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Roger Stone's defense team rested its case Tuesday afternoon, with the usually outspoken Stone opting not to take the stand in his federal criminal trial.
Instead, Stone's team played a partial recording of his 2017 testimony before the House Permanent Select Committee on Intelligence, which prosecutors allege included false statements regarding Stone's knowledge of WikiLeaks and their publication of hacked Democratic National Committee emails. The defense’s argument is that Stone’s statements were true, even if he may have intended to lie.
“In order for Roger Stone to be convicted of a false statement, the statement must be proven false. It does not matter if a defendant believes he is lying,” Stone’s legal team argued in a motion for acquittal filed Tuesday. “Right or wrong, he gets the benefit of the truthful answer or a poorly worded question.”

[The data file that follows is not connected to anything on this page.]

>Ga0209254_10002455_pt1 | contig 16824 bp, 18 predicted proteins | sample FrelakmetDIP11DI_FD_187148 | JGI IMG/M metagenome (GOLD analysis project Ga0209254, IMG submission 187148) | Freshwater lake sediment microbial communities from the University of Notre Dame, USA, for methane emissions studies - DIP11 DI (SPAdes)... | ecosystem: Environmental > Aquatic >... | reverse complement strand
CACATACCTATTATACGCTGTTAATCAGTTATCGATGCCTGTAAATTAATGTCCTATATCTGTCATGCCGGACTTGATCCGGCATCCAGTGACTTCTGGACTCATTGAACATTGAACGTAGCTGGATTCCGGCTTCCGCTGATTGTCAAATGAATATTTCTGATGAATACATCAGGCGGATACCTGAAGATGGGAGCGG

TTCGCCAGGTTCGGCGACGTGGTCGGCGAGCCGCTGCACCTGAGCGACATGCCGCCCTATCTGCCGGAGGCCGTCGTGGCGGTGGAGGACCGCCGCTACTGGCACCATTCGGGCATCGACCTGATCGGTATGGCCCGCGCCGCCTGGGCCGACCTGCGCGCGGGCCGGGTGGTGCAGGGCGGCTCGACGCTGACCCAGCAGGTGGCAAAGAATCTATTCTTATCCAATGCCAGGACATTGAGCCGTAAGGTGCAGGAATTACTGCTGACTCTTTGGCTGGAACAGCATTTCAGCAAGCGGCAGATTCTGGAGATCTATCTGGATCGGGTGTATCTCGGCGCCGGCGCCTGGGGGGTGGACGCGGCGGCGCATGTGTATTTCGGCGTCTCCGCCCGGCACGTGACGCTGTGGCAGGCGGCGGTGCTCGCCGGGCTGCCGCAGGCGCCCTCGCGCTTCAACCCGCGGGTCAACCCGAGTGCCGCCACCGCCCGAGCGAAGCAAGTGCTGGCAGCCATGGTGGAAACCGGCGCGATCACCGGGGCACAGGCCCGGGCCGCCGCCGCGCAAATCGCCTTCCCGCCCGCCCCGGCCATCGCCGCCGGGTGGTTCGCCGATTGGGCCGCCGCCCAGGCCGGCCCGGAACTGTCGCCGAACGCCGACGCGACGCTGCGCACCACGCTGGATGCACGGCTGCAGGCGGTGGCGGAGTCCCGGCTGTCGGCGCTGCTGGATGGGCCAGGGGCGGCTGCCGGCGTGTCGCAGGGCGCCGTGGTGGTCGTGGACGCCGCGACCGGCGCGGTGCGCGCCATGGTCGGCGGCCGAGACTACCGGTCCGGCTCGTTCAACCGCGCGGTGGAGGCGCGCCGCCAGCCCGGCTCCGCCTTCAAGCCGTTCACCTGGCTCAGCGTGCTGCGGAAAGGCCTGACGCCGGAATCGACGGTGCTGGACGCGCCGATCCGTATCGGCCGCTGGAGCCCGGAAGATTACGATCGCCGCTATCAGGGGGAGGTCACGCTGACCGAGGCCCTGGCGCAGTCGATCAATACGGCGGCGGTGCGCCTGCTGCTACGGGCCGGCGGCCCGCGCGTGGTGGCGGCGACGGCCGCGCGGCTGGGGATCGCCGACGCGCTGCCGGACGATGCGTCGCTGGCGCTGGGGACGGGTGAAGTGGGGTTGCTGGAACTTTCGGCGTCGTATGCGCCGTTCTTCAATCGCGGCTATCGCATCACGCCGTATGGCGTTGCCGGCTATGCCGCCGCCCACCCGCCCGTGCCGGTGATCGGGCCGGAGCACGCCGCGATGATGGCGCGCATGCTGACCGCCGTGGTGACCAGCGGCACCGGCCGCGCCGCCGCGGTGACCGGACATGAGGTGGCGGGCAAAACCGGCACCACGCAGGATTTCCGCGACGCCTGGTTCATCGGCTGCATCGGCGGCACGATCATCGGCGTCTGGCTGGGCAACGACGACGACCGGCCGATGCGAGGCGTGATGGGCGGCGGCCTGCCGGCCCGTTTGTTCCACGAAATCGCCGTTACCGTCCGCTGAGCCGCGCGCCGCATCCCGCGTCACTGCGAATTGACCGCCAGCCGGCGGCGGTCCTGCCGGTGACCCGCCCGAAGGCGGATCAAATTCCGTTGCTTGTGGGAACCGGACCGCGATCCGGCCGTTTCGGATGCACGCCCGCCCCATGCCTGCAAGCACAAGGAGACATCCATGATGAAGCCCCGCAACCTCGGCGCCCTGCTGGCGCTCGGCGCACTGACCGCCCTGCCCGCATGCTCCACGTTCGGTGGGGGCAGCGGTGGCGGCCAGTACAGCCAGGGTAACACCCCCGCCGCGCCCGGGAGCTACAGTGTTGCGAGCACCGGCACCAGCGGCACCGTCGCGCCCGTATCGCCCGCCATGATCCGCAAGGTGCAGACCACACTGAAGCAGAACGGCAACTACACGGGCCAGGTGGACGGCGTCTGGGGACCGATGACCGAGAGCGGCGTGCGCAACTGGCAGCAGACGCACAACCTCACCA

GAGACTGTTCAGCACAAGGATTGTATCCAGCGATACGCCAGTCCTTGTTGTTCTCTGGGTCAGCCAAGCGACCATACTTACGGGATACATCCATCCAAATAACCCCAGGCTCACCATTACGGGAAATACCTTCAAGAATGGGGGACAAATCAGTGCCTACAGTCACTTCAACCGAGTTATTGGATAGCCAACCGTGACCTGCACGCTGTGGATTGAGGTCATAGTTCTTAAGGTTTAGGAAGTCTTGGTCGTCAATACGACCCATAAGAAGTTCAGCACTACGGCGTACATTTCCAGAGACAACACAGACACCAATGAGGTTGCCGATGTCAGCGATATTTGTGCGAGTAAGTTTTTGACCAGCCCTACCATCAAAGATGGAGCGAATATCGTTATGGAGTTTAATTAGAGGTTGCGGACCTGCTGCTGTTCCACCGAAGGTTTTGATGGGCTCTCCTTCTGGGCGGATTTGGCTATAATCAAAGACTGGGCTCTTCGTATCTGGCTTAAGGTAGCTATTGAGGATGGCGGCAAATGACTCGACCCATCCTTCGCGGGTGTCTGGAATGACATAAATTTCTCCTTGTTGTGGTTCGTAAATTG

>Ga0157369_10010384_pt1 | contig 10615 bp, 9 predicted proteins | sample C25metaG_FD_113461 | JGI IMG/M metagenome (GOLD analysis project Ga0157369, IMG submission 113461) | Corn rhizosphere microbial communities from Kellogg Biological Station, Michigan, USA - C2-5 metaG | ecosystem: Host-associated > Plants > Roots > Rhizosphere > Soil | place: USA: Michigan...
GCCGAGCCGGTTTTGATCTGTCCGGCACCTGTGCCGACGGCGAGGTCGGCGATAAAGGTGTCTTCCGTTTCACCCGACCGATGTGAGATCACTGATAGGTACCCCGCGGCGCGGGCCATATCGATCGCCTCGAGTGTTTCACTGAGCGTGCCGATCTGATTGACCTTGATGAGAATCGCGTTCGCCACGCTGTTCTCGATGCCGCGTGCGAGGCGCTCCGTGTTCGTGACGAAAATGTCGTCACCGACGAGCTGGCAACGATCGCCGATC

This argument relies on what Stone's defense claims is the government’s failure to prove that the 67-year-old lied about having just one intermediary between himself and WikiLeaks. The prosecution claimed during their opening statement that Stone used both radio host Randy Credico and author Jerome Corsi as intermediaries. The defense argued that “the government did not prove that either Jerome Corsi or Randy Credico were intermediaries between Julian Assange or WikiLeaks, and Roger Stone,” and that they did not sufficiently show that they were intermediaries “[r]egardless of Roger Stone’s belief about whether either were intermediaries[.]”
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